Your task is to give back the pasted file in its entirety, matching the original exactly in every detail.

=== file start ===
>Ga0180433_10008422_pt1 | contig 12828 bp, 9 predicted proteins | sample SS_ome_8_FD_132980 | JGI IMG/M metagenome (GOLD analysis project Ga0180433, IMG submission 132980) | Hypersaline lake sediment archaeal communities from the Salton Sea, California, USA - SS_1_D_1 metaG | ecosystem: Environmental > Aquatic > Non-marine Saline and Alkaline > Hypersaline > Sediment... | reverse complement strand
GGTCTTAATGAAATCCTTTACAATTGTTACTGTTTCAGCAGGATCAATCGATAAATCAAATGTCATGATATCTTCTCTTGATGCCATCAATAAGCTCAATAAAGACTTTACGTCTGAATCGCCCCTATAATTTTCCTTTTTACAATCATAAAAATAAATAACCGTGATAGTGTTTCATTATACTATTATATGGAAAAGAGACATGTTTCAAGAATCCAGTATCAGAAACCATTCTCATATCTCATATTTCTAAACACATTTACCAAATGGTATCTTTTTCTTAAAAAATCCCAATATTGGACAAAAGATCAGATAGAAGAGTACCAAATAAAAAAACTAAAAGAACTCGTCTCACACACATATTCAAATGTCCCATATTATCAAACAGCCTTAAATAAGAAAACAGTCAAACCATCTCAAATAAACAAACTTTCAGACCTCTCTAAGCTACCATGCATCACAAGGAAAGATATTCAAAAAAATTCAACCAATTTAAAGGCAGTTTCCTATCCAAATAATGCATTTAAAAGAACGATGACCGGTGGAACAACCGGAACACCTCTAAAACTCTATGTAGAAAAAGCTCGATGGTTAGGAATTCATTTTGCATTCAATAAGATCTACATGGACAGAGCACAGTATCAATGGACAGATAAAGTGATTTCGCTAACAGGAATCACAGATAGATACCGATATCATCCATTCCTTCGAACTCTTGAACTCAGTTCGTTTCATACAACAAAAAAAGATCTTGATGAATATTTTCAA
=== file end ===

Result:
>Ga0180433_10008422_pt1 | contig 12828 bp, 9 predicted proteins | sample SS_ome_8_FD_132980 | JGI IMG/M metagenome (GOLD analysis project Ga0180433, IMG submission 132980) | Hypersaline lake sediment archaeal communities from the Salton Sea, California, USA - SS_1_D_1 metaG | ecosystem: Environmental > Aquatic > Non-marine Saline and Alkaline > Hypersaline > Sediment... | reverse complement strand
GGTCTTAATGAAATCCTTTACAATTGTTACTGTTTCAGCAGGATCAATCGATAAATCAAATGTCATGATATCTTCTCTTGATGCCATCAATAAGCTCAATAAAGACTTTACGTCTGAATCGCCCCTATAATTTTCCTTTTTACAATCATAAAAATAAATAACCGTGATAGTGTTTCATTATACTATTATATGGAAAAGAGACATGTTTCAAGAATCCAGTATCAGAAACCATTCTCATATCTCATATTTCTAAACACATTTACCAAATGGTATCTTTTTCTTAAAAAATCCCAATATTGGACAAAAGATCAGATAGAAGAGTACCAAATAAAAAAACTAAAAGAACTCGTCTCACACACATATTCAAATGTCCCATATTATCAAACAGCCTTAAATAAGAAAACAGTCAAACCATCTCAAATAAACAAACTTTCAGACCTCTCTAAGCTACCATGCATCACAAGGAAAGATATTCAAAAAAATTCAACCAATTTAAAGGCAGTTTCCTATCCAAATAATGCATTTAAAAGAACGATGACCGGTGGAACAACCGGAACACCTCTAAAACTCTATGTAGAAAAAGCTCGATGGTTAGGAATTCATTTTGCATTCAATAAGATCTACATGGACAGAGCACAGTATCAATGGACAGATAAAGTGATTTCGCTAACAGGAATCACAGATAGATACCGATATCATCCATTCCTTCGAACTCTTGAACTCAGTTCGTTTCATACAACAAAAAAAGATCTTGATGAATATTTTCAA